In the first quarter of 2018, China successfully coerced a South China Sea claimant state and got away with it. The implications are serious and undermine ongoing efforts by the United States and its democratic partners to build a “free and open” Indo-Pacific.
In March, Vietnam’s state petroleum firm PetroVietnam withdrew its consent for Spanish energy firm Repsol to move ahead with a drilling project in the South China Sea. According to a report by Bill Hayton, a journalist and South China Sea analyst, the move could cost Repsol as much as US$200 million in sunk investment costs.
The Vietnamese decision was not made freely by the government. For months, China has been working to coerce the government of Vietnam and deprive it of the right to freely exploit its exclusive economic zone as should be its right under international law.
Last summer, in July, executives from Repsol said that China threatened to initiate a military conflict with Vietnam in the Spratly Islands if the Spanish firm moved ahead with its planned drilling activities in a separate oil drilling block. PetroVietnam’s decision in March followed similar coercion.
So far, several weeks out from the Vietnamese decision, China appears to have entirely got away with bullying a littoral South China Sea state from accessing its own hydrocarbon resources. The development underlines the ultimately shallow assurances the United States has been able to provide to regional states.
I’ve noted in these pages that under President Donald Trump, the United States has increased the operational tempo of its much-discussed freedom of navigation operations near disputed features in the South China Sea. Roughly, one operation takes place every two months instead of roughly every quarter under the Obama administration.
Meanwhile, the U.S. Navy has considerably expanded its presence in the South China Sea as well, sending a message to China that the United States is very much a Pacific power. In recent weeks, the USS Theodore Roosevelt carrier strike group conducted a rapid air wing sortie exercise to emphasise to the People’s Liberation Army Navy that its experience and capabilities in carrier aviation vastly outclass that of China’s lone carrier and its crew.
But for all this military activity and for all the rhetorical support from Washington and other democratic Asian capitals in recent months, none of these countries made any grievances known as Vietnam was deprived of access to its South China Sea resources under the threat of force.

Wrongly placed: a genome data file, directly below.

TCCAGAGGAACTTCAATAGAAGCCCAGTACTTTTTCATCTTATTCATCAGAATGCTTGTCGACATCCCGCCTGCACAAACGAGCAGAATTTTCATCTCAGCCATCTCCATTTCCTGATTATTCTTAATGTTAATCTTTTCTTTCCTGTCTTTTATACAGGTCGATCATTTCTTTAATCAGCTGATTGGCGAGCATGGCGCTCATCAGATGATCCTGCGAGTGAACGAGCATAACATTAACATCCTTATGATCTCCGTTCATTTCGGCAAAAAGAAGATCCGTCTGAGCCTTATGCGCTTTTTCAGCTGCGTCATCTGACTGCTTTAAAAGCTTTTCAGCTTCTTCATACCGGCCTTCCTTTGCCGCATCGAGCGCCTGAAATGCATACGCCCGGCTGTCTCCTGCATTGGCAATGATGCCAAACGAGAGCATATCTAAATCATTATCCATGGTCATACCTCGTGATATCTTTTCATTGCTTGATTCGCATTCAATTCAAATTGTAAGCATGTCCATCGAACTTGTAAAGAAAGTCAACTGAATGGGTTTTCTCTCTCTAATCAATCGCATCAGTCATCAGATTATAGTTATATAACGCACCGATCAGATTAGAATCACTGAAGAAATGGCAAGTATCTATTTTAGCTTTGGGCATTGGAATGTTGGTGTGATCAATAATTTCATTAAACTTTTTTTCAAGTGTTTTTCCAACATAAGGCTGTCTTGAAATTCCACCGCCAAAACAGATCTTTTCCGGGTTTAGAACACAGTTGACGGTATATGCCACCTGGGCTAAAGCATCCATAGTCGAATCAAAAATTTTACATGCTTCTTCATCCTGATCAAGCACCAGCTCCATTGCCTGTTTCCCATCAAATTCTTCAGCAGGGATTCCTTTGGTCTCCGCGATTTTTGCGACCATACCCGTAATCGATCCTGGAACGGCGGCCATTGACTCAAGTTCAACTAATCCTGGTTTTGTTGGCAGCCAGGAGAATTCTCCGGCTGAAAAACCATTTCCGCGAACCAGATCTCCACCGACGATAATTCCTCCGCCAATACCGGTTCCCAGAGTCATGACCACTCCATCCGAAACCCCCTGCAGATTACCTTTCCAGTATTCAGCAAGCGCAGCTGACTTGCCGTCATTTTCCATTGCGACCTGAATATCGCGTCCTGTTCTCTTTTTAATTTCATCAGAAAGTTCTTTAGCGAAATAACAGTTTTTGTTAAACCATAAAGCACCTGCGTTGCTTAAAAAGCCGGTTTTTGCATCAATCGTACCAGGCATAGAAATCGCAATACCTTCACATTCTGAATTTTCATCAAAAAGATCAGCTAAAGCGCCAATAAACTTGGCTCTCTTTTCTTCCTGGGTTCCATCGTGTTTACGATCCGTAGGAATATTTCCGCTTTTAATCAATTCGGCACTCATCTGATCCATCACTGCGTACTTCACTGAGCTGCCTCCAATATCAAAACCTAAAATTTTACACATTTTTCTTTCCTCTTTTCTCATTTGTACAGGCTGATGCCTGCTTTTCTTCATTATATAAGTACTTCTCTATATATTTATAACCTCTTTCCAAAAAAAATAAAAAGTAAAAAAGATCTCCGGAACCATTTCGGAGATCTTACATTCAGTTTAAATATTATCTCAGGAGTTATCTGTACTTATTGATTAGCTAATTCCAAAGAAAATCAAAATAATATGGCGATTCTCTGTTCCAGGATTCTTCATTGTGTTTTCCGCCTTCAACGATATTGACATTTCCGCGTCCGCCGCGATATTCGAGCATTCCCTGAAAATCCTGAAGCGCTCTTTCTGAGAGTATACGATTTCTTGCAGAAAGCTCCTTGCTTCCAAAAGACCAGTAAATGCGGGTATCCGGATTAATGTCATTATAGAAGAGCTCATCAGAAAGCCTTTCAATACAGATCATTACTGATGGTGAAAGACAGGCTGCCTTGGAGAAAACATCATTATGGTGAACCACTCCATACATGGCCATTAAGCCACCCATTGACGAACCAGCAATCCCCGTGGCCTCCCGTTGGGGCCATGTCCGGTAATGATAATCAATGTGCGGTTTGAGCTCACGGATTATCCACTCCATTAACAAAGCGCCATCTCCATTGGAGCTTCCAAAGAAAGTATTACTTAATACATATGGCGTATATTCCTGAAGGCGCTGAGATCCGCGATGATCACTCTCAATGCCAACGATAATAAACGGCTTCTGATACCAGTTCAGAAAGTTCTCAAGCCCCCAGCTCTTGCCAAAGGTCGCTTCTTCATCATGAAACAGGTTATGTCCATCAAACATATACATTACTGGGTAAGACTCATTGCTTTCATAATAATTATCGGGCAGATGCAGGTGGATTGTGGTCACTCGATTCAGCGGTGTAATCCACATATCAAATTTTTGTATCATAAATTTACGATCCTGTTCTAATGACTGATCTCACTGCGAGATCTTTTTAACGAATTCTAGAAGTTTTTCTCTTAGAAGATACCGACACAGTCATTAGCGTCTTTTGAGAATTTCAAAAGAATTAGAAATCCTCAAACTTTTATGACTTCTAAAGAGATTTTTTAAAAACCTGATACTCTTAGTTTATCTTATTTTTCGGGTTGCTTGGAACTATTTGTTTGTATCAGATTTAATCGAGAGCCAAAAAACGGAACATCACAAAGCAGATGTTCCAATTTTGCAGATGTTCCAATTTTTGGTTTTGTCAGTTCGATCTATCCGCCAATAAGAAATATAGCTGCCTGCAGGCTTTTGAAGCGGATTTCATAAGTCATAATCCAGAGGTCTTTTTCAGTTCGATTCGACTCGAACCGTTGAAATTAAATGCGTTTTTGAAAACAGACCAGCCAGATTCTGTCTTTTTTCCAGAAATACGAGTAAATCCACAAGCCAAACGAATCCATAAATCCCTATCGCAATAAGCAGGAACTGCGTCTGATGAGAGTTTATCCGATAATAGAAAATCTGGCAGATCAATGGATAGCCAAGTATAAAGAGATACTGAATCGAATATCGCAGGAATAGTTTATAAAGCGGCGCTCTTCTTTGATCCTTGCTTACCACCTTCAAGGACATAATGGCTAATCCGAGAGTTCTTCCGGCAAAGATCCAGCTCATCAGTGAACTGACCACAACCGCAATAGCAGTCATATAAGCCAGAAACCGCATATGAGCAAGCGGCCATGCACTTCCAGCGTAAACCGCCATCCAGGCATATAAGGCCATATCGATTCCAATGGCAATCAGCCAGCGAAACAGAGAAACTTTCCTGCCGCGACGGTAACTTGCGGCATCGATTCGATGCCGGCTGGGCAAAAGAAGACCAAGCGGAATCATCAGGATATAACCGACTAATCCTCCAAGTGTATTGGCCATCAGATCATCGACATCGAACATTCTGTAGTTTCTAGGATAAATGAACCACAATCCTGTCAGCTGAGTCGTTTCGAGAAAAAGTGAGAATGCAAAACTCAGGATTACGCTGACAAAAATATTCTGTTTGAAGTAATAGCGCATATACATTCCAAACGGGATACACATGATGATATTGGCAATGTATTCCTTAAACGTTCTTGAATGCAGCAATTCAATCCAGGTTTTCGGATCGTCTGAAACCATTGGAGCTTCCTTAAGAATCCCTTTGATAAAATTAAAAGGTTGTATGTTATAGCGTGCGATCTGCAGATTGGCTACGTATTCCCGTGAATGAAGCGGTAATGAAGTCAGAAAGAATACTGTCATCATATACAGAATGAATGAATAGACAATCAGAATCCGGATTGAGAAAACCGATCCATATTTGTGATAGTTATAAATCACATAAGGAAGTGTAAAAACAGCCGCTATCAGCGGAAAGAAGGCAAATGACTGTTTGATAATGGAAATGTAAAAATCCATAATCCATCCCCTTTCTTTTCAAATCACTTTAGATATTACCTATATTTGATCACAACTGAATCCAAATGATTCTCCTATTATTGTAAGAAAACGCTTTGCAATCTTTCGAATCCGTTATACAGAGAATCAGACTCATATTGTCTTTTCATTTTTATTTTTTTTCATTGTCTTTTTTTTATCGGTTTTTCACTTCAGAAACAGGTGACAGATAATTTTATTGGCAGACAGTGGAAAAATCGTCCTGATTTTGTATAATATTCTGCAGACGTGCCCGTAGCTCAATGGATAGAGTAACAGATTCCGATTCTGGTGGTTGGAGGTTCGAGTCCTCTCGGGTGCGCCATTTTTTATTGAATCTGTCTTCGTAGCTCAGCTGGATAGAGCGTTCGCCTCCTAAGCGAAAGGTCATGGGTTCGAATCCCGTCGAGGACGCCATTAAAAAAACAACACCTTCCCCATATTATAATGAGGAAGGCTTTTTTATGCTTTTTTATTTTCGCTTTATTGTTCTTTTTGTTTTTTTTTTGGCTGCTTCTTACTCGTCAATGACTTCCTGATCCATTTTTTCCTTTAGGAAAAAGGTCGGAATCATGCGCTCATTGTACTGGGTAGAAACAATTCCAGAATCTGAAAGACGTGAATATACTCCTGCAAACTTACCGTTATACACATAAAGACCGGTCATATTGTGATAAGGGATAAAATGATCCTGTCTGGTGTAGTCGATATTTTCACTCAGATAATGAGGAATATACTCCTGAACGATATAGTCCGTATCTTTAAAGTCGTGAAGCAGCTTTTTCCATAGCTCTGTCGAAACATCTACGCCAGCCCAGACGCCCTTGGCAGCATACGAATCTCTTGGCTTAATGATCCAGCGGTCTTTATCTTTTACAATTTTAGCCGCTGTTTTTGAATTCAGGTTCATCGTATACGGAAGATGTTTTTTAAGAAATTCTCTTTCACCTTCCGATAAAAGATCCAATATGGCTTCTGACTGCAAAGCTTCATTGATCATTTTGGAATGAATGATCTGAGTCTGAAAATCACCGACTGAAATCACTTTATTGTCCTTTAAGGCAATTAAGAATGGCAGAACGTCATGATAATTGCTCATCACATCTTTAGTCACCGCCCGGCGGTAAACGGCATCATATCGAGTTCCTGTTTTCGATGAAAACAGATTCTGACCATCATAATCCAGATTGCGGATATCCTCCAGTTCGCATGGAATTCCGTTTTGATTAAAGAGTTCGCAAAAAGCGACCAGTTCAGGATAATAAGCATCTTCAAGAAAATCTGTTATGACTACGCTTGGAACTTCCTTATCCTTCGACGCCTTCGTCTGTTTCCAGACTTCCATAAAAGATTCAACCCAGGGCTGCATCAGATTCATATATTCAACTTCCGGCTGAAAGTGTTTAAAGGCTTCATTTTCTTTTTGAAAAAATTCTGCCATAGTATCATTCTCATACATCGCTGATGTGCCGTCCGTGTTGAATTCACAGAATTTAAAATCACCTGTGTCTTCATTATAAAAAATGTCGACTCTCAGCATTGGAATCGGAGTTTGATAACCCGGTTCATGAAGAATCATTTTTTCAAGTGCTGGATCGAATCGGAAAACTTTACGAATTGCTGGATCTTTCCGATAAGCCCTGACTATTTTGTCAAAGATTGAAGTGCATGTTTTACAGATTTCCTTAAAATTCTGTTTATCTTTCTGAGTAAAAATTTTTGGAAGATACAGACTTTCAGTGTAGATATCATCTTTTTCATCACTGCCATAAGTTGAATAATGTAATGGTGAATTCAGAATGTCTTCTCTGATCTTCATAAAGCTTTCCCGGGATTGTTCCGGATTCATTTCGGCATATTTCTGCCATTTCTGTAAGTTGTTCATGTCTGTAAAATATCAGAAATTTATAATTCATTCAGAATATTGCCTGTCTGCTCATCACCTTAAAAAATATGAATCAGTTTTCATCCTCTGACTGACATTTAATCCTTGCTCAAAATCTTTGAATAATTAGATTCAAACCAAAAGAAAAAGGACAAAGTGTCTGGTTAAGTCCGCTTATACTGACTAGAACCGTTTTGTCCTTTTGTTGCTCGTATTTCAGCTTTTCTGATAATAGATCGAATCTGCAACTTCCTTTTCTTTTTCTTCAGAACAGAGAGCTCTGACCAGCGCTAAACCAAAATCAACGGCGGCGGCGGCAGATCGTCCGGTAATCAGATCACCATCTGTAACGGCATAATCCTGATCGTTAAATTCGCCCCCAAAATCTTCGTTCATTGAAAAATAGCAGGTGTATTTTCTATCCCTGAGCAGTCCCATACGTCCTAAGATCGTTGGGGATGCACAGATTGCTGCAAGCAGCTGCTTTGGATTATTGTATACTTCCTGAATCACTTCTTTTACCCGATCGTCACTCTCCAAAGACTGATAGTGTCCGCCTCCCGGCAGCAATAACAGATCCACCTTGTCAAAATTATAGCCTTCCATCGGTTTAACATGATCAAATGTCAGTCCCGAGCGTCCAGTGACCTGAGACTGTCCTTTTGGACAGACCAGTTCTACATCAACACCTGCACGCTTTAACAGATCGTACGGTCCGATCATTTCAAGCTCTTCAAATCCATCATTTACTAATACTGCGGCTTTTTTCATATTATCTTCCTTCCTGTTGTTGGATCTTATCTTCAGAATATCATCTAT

Even as the USS Carl Vinson carrier strike group made its historic visit to Da Nang in March, Washington sat out this episode of Chinese coercion. It was in that same city in November where Trump delivered a highly anticipated speech outlining his vision for a “free and open Indo-Pacific”.
Relations between Vietnam and Washington have dramatically improved in the past five years, culminating in the complete lifting of the decades-old arms embargo in the Obama administration’s final year. But Vietnam, as one of the most forward-leaning claimant states in the South China Sea, now appears to be hung out to dry.
Instead of seizing on international law, including the July 2016 arbitration award by a Hague-based tribunal in the Philippines’ 2013 case against China, Hanoi simply had to accept the reality of its poor odds of prevailing in a military conflict with China.
When Vietnamese Prime Minister Nguyen Xuan Phuc visited Washington to meet Trump last year, the two leaders agreed to a statement that “noted with concern the destabilising impacts that unlawful restrictions to the freedom of the seas have on peace and prosperity in the Asia-Pacific region”.
Admiral Harry Harris, the outgoing commander of Pacific Command, recently described Vietnam as the United States’ “boldest regional partner in standing up to China’s provocative behaviour in the South China Sea”.
By failing to show up as Vietnam was coerced into a corner, Washington ultimately failed to live up to supporting the values that it claims to hold with regard to the future of the regional security architecture in Asia. The next time Chinese decision-makers seek to authorise the coercion of a Southeast Asian claimant state in the South China Sea, they’ll remember that.
This article first appeared at the South China Morning Post. It is republished here with kind permission.